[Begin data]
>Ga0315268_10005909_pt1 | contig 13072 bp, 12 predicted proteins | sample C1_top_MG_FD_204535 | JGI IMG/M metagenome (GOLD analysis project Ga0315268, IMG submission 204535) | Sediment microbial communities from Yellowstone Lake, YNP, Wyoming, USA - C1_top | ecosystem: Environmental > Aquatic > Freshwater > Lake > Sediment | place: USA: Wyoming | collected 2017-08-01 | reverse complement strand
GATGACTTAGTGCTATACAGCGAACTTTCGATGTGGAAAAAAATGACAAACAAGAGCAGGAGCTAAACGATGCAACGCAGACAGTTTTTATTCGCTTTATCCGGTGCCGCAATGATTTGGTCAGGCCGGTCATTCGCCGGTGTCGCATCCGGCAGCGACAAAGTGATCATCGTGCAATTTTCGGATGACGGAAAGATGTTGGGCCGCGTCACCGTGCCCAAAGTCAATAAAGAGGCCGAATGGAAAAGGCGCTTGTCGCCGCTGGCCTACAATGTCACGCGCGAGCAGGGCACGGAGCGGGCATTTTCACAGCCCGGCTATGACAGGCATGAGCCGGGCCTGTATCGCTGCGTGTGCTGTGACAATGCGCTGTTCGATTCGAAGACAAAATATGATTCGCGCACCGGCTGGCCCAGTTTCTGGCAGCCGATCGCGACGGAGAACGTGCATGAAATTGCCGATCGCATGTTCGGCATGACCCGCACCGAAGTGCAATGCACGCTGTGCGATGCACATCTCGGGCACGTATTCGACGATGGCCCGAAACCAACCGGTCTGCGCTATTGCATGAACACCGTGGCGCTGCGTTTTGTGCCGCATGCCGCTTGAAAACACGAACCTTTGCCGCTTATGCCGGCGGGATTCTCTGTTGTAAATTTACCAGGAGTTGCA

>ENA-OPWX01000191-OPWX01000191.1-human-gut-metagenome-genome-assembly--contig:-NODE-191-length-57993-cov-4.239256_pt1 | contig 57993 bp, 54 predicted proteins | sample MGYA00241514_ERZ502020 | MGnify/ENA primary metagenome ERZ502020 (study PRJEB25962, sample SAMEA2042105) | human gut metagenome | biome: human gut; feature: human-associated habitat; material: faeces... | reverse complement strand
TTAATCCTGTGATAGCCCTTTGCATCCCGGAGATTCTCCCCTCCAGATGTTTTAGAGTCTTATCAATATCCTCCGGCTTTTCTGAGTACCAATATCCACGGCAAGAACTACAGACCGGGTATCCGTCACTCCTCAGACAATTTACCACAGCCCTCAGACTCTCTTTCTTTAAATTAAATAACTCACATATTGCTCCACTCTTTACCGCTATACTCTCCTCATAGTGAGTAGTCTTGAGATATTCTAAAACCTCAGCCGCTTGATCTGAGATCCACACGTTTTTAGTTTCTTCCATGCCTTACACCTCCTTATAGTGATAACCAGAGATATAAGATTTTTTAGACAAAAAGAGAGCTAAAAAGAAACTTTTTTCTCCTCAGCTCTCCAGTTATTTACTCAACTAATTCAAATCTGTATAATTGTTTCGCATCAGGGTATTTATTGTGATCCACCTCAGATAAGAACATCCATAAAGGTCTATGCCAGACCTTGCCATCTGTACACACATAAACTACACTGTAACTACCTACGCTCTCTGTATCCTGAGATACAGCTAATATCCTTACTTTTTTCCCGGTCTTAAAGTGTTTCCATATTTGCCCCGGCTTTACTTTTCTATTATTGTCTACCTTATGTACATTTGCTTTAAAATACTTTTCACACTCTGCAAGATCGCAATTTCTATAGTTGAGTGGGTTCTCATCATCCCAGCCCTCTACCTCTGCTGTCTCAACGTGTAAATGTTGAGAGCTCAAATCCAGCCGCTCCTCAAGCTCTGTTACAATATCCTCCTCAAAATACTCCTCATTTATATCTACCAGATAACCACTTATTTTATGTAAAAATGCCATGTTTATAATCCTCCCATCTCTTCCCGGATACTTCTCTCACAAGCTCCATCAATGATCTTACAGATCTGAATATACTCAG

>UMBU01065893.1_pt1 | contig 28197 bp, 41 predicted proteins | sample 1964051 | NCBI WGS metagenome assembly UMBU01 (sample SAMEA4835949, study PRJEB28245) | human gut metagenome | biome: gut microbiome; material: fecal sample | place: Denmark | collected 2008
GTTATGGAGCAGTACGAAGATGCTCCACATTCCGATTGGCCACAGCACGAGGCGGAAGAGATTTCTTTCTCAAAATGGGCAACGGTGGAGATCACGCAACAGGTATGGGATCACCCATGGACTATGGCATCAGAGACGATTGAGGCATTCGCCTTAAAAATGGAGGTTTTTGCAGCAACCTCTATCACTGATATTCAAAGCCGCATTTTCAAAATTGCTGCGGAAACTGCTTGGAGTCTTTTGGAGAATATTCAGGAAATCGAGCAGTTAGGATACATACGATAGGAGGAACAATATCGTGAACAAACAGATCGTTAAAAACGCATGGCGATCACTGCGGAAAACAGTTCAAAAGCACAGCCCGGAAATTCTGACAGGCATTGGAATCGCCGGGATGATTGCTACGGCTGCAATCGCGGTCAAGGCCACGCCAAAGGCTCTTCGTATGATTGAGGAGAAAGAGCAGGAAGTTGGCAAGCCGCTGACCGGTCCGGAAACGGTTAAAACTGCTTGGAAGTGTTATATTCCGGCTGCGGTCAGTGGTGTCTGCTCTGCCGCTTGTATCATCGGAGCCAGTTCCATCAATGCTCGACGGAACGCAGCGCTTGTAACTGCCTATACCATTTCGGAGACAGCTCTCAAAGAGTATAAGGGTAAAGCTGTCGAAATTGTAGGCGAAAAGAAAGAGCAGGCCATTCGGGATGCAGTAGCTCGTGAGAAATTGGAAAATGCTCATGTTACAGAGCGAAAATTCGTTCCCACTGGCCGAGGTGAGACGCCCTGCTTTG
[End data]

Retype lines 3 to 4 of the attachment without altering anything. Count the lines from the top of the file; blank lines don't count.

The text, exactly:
>ENA-OPWX01000191-OPWX01000191.1-human-gut-metagenome-genome-assembly--contig:-NODE-191-length-57993-cov-4.239256_pt1 | contig 57993 bp, 54 predicted proteins | sample MGYA00241514_ERZ502020 | MGnify/ENA primary metagenome ERZ502020 (study PRJEB25962, sample SAMEA2042105) | human gut metagenome | biome: human gut; feature: human-associated habitat; material: faeces... | reverse complement strand
TTAATCCTGTGATAGCCCTTTGCATCCCGGAGATTCTCCCCTCCAGATGTTTTAGAGTCTTATCAATATCCTCCGGCTTTTCTGAGTACCAATATCCACGGCAAGAACTACAGACCGGGTATCCGTCACTCCTCAGACAATTTACCACAGCCCTCAGACTCTCTTTCTTTAAATTAAATAACTCACATATTGCTCCACTCTTTACCGCTATACTCTCCTCATAGTGAGTAGTCTTGAGATATTCTAAAACCTCAGCCGCTTGATCTGAGATCCACACGTTTTTAGTTTCTTCCATGCCTTACACCTCCTTATAGTGATAACCAGAGATATAAGATTTTTTAGACAAAAAGAGAGCTAAAAAGAAACTTTTTTCTCCTCAGCTCTCCAGTTATTTACTCAACTAATTCAAATCTGTATAATTGTTTCGCATCAGGGTATTTATTGTGATCCACCTCAGATAAGAACATCCATAAAGGTCTATGCCAGACCTTGCCATCTGTACACACATAAACTACACTGTAACTACCTACGCTCTCTGTATCCTGAGATACAGCTAATATCCTTACTTTTTTCCCGGTCTTAAAGTGTTTCCATATTTGCCCCGGCTTTACTTTTCTATTATTGTCTACCTTATGTACATTTGCTTTAAAATACTTTTCACACTCTGCAAGATCGCAATTTCTATAGTTGAGTGGGTTCTCATCATCCCAGCCCTCTACCTCTGCTGTCTCAACGTGTAAATGTTGAGAGCTCAAATCCAGCCGCTCCTCAAGCTCTGTTACAATATCCTCCTCAAAATACTCCTCATTTATATCTACCAGATAACCACTTATTTTATGTAAAAATGCCATGTTTATAATCCTCCCATCTCTTCCCGGATACTTCTCTCACAAGCTCCATCAATGATCTTACAGATCTGAATATACTCAG